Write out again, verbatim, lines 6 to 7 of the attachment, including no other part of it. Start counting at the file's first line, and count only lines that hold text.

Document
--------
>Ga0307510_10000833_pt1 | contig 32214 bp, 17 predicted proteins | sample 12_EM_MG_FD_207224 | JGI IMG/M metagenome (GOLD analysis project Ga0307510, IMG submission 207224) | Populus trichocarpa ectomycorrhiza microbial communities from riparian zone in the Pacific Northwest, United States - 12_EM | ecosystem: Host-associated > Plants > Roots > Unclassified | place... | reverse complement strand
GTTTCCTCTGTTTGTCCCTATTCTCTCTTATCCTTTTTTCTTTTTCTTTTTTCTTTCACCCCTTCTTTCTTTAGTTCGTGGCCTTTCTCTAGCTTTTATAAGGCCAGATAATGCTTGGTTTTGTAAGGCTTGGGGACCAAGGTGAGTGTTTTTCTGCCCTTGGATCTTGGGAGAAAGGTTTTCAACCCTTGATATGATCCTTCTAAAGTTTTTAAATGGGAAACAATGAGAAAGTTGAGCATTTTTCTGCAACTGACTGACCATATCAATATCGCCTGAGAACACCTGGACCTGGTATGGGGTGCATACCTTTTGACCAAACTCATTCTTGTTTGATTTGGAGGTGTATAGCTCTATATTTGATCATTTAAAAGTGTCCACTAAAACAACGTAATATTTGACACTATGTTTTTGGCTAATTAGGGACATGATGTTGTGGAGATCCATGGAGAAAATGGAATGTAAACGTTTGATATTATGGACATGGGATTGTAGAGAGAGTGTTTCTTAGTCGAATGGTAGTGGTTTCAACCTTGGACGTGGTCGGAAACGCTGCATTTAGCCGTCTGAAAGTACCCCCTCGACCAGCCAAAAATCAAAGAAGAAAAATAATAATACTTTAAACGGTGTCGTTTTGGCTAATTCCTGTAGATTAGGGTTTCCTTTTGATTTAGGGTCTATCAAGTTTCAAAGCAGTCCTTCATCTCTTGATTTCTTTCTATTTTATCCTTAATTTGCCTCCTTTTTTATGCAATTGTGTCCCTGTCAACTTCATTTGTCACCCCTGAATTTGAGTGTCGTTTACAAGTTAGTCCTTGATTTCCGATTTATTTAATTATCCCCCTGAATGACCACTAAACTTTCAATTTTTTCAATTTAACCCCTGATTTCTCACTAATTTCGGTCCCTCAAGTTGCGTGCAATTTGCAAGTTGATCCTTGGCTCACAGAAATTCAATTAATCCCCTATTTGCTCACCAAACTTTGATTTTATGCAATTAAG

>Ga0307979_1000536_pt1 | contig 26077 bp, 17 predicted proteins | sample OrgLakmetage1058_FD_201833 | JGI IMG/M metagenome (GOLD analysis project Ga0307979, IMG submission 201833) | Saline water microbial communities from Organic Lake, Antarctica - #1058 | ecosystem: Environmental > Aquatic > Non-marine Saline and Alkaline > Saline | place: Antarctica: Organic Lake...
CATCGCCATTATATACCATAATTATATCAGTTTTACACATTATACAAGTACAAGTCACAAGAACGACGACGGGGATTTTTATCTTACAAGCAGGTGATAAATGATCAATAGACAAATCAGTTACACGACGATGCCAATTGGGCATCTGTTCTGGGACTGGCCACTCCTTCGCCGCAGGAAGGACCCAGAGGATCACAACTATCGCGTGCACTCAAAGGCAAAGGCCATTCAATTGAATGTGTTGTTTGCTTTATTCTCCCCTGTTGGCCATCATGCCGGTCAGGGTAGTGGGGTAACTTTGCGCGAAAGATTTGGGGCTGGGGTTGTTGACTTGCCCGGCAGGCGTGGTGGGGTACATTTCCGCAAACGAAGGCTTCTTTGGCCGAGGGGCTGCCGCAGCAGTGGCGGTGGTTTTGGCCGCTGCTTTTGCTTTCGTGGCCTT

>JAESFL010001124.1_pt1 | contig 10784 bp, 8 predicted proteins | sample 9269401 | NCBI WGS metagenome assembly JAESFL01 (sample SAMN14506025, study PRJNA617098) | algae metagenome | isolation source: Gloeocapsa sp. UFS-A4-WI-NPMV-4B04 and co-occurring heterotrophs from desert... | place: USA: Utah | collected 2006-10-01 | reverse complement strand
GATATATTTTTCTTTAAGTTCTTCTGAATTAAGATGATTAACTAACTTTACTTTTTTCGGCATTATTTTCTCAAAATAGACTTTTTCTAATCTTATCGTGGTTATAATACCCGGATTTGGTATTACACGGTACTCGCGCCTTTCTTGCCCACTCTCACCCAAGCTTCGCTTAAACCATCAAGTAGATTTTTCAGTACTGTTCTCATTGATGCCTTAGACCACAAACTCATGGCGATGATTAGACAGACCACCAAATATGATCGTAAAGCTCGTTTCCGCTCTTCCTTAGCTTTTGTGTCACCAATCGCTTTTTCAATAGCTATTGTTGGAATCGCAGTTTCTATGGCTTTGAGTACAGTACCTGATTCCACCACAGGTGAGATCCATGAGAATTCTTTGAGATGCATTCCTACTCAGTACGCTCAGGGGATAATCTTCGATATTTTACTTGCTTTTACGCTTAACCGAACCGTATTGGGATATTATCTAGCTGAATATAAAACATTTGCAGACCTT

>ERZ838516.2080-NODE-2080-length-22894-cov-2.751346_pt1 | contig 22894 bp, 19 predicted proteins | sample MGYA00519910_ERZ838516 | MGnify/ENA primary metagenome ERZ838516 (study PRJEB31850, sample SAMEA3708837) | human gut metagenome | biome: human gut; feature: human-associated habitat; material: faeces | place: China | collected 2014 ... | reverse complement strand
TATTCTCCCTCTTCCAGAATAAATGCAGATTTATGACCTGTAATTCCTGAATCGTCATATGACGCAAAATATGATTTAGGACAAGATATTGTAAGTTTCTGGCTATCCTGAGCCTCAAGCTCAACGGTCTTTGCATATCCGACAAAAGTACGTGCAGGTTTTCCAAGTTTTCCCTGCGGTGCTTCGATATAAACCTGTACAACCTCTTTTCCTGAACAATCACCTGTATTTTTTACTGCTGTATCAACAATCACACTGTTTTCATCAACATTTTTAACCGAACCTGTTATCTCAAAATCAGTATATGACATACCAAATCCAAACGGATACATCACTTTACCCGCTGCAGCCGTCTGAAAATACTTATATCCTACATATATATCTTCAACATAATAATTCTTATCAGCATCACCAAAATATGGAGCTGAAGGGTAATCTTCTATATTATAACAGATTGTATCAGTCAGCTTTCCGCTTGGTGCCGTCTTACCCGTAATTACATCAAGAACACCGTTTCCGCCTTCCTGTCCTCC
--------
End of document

GATATATTTTTCTTTAAGTTCTTCTGAATTAAGATGATTAACTAACTTTACTTTTTTCGGCATTATTTTCTCAAAATAGACTTTTTCTAATCTTATCGTGGTTATAATACCCGGATTTGGTATTACACGGTACTCGCGCCTTTCTTGCCCACTCTCACCCAAGCTTCGCTTAAACCATCAAGTAGATTTTTCAGTACTGTTCTCATTGATGCCTTAGACCACAAACTCATGGCGATGATTAGACAGACCACCAAATATGATCGTAAAGCTCGTTTCCGCTCTTCCTTAGCTTTTGTGTCACCAATCGCTTTTTCAATAGCTATTGTTGGAATCGCAGTTTCTATGGCTTTGAGTACAGTACCTGATTCCACCACAGGTGAGATCCATGAGAATTCTTTGAGATGCATTCCTACTCAGTACGCTCAGGGGATAATCTTCGATATTTTACTTGCTTTTACGCTTAACCGAACCGTATTGGGATATTATCTAGCTGAATATAAAACATTTGCAGACCTT

>ERZ838516.2080-NODE-2080-length-22894-cov-2.751346_pt1 | contig 22894 bp, 19 predicted proteins | sample MGYA00519910_ERZ838516 | MGnify/ENA primary metagenome ERZ838516 (study PRJEB31850, sample SAMEA3708837) | human gut metagenome | biome: human gut; feature: human-associated habitat; material: faeces | place: China | collected 2014 ... | reverse complement strand